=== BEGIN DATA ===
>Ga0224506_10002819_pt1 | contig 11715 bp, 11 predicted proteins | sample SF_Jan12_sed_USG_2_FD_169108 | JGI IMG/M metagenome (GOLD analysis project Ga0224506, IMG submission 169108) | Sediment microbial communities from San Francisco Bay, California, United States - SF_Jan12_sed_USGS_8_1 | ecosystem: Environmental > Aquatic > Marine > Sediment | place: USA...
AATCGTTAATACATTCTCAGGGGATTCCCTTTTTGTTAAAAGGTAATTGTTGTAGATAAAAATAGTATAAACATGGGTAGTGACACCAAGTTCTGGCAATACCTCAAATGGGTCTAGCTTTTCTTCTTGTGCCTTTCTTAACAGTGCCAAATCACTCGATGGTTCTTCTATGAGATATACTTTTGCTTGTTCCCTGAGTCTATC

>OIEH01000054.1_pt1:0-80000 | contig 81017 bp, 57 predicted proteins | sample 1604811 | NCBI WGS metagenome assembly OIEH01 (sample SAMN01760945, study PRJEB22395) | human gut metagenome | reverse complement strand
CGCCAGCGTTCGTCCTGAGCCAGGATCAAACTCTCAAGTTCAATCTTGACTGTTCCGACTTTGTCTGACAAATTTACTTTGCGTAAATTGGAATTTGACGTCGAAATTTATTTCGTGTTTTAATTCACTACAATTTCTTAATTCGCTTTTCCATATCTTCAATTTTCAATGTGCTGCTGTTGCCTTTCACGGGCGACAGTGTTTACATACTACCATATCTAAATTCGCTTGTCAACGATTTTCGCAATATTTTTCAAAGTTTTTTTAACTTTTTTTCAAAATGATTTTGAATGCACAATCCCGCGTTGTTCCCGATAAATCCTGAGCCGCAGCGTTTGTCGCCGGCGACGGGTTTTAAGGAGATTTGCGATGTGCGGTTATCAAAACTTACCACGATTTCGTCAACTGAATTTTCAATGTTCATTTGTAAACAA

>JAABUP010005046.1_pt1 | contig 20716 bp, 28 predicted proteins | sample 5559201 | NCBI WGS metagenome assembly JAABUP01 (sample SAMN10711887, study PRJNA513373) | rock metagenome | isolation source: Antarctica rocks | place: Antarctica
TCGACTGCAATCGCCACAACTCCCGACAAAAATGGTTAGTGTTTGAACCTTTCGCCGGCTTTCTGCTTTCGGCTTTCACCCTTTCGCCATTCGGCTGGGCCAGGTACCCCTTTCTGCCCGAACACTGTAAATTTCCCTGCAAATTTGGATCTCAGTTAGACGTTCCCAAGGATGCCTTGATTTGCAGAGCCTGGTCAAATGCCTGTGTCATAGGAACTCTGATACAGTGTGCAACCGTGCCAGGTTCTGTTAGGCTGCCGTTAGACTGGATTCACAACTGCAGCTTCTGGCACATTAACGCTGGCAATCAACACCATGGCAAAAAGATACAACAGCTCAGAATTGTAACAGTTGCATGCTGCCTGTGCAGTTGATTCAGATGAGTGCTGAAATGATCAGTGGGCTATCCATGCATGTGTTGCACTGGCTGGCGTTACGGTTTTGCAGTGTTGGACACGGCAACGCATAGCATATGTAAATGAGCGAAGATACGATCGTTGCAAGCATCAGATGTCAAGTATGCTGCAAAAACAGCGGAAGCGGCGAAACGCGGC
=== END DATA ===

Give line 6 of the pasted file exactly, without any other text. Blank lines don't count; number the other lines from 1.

TCGACTGCAATCGCCACAACTCCCGACAAAAATGGTTAGTGTTTGAACCTTTCGCCGGCTTTCTGCTTTCGGCTTTCACCCTTTCGCCATTCGGCTGGGCCAGGTACCCCTTTCTGCCCGAACACTGTAAATTTCCCTGCAAATTTGGATCTCAGTTAGACGTTCCCAAGGATGCCTTGATTTGCAGAGCCTGGTCAAATGCCTGTGTCATAGGAACTCTGATACAGTGTGCAACCGTGCCAGGTTCTGTTAGGCTGCCGTTAGACTGGATTCACAACTGCAGCTTCTGGCACATTAACGCTGGCAATCAACACCATGGCAAAAAGATACAACAGCTCAGAATTGTAACAGTTGCATGCTGCCTGTGCAGTTGATTCAGATGAGTGCTGAAATGATCAGTGGGCTATCCATGCATGTGTTGCACTGGCTGGCGTTACGGTTTTGCAGTGTTGGACACGGCAACGCATAGCATATGTAAATGAGCGAAGATACGATCGTTGCAAGCATCAGATGTCAAGTATGCTGCAAAAACAGCGGAAGCGGCGAAACGCGGC